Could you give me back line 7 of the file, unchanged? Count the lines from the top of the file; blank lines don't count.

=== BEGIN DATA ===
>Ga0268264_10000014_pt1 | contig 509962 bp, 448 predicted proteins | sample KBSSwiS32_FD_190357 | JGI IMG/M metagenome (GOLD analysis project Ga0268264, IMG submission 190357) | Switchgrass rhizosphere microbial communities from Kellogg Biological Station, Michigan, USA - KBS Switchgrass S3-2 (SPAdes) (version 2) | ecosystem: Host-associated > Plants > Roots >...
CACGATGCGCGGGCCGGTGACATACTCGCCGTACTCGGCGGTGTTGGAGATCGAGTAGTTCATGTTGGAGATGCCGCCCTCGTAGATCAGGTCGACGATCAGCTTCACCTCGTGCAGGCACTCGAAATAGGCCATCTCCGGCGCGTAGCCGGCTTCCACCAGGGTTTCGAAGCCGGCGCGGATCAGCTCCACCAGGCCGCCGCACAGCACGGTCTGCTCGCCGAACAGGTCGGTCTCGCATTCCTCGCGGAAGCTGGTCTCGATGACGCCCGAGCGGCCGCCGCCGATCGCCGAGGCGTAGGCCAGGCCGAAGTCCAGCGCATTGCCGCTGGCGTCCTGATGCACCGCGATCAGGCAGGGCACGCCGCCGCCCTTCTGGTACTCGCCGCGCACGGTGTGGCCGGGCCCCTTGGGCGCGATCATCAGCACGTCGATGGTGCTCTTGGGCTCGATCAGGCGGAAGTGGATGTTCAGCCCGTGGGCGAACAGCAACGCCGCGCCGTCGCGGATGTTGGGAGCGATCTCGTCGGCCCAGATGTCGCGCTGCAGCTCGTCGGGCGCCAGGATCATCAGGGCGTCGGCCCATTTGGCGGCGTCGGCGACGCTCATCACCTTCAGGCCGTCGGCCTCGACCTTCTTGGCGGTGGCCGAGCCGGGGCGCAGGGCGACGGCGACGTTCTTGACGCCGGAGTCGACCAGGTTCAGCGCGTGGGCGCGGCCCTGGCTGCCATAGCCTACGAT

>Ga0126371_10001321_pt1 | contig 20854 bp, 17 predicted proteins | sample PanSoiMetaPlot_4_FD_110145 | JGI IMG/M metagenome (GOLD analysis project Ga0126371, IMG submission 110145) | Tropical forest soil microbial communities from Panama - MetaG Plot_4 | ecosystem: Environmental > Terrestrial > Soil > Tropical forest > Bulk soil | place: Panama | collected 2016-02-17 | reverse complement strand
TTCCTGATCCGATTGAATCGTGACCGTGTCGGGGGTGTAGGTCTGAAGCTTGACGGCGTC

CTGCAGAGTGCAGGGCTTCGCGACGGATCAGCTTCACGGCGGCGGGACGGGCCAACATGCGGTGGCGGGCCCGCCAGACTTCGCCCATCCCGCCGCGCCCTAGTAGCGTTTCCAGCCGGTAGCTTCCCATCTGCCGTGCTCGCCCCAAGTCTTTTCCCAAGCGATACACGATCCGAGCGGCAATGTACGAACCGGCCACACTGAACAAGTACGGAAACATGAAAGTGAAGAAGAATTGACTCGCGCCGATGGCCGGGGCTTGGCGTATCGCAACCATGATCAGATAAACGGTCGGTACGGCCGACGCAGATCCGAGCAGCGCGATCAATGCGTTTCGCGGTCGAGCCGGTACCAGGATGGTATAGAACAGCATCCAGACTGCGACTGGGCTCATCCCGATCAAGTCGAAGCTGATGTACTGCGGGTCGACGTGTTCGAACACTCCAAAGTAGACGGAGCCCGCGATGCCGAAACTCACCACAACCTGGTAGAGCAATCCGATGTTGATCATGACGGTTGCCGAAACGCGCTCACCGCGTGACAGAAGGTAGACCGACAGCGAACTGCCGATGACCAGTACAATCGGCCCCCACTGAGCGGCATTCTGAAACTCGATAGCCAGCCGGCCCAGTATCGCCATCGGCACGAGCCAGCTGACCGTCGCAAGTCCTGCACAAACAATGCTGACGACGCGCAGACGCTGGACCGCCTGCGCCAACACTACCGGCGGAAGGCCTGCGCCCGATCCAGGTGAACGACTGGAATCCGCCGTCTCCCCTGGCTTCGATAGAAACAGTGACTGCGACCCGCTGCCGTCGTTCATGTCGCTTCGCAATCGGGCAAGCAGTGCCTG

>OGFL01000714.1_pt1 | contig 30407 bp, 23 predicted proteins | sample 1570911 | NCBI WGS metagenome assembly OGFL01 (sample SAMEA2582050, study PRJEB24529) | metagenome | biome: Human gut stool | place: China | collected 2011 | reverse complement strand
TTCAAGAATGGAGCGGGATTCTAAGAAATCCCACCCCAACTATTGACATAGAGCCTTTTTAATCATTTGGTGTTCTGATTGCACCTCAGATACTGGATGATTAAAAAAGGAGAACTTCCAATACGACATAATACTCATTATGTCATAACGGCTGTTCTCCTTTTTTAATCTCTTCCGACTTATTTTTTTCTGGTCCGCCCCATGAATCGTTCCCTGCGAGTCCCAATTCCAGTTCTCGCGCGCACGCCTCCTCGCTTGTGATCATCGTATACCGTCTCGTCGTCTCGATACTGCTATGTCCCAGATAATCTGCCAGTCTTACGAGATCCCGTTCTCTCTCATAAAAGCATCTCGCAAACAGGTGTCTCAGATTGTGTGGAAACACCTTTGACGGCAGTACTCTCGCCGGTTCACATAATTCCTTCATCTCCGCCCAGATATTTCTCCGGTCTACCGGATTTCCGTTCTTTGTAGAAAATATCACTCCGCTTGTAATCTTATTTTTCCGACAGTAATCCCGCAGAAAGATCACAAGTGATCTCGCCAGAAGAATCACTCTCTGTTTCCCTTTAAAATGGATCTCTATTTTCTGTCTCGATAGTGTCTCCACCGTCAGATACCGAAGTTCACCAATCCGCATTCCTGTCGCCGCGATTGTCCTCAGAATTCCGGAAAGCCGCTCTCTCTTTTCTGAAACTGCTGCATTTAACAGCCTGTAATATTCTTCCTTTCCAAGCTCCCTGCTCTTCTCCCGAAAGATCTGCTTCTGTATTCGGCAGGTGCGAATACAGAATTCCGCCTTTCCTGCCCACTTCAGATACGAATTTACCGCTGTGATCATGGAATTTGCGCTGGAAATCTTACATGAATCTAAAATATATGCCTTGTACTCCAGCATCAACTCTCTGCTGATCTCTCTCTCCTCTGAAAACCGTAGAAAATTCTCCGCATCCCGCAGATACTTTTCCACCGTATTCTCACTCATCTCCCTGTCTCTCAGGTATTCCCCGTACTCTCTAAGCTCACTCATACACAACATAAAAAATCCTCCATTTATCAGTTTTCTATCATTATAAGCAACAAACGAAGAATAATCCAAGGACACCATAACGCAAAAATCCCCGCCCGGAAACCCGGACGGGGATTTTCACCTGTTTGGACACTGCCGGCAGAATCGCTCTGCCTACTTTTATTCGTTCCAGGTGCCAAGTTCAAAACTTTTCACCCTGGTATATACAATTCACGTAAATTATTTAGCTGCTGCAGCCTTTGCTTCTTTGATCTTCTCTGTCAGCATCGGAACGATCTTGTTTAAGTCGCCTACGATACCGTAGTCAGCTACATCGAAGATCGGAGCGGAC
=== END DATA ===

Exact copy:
TTCAAGAATGGAGCGGGATTCTAAGAAATCCCACCCCAACTATTGACATAGAGCCTTTTTAATCATTTGGTGTTCTGATTGCACCTCAGATACTGGATGATTAAAAAAGGAGAACTTCCAATACGACATAATACTCATTATGTCATAACGGCTGTTCTCCTTTTTTAATCTCTTCCGACTTATTTTTTTCTGGTCCGCCCCATGAATCGTTCCCTGCGAGTCCCAATTCCAGTTCTCGCGCGCACGCCTCCTCGCTTGTGATCATCGTATACCGTCTCGTCGTCTCGATACTGCTATGTCCCAGATAATCTGCCAGTCTTACGAGATCCCGTTCTCTCTCATAAAAGCATCTCGCAAACAGGTGTCTCAGATTGTGTGGAAACACCTTTGACGGCAGTACTCTCGCCGGTTCACATAATTCCTTCATCTCCGCCCAGATATTTCTCCGGTCTACCGGATTTCCGTTCTTTGTAGAAAATATCACTCCGCTTGTAATCTTATTTTTCCGACAGTAATCCCGCAGAAAGATCACAAGTGATCTCGCCAGAAGAATCACTCTCTGTTTCCCTTTAAAATGGATCTCTATTTTCTGTCTCGATAGTGTCTCCACCGTCAGATACCGAAGTTCACCAATCCGCATTCCTGTCGCCGCGATTGTCCTCAGAATTCCGGAAAGCCGCTCTCTCTTTTCTGAAACTGCTGCATTTAACAGCCTGTAATATTCTTCCTTTCCAAGCTCCCTGCTCTTCTCCCGAAAGATCTGCTTCTGTATTCGGCAGGTGCGAATACAGAATTCCGCCTTTCCTGCCCACTTCAGATACGAATTTACCGCTGTGATCATGGAATTTGCGCTGGAAATCTTACATGAATCTAAAATATATGCCTTGTACTCCAGCATCAACTCTCTGCTGATCTCTCTCTCCTCTGAAAACCGTAGAAAATTCTCCGCATCCCGCAGATACTTTTCCACCGTATTCTCACTCATCTCCCTGTCTCTCAGGTATTCCCCGTACTCTCTAAGCTCACTCATACACAACATAAAAAATCCTCCATTTATCAGTTTTCTATCATTATAAGCAACAAACGAAGAATAATCCAAGGACACCATAACGCAAAAATCCCCGCCCGGAAACCCGGACGGGGATTTTCACCTGTTTGGACACTGCCGGCAGAATCGCTCTGCCTACTTTTATTCGTTCCAGGTGCCAAGTTCAAAACTTTTCACCCTGGTATATACAATTCACGTAAATTATTTAGCTGCTGCAGCCTTTGCTTCTTTGATCTTCTCTGTCAGCATCGGAACGATCTTGTTTAAGTCGCCTACGATACCGTAGTCAGCTACATCGAAGATCGGAGCGGAC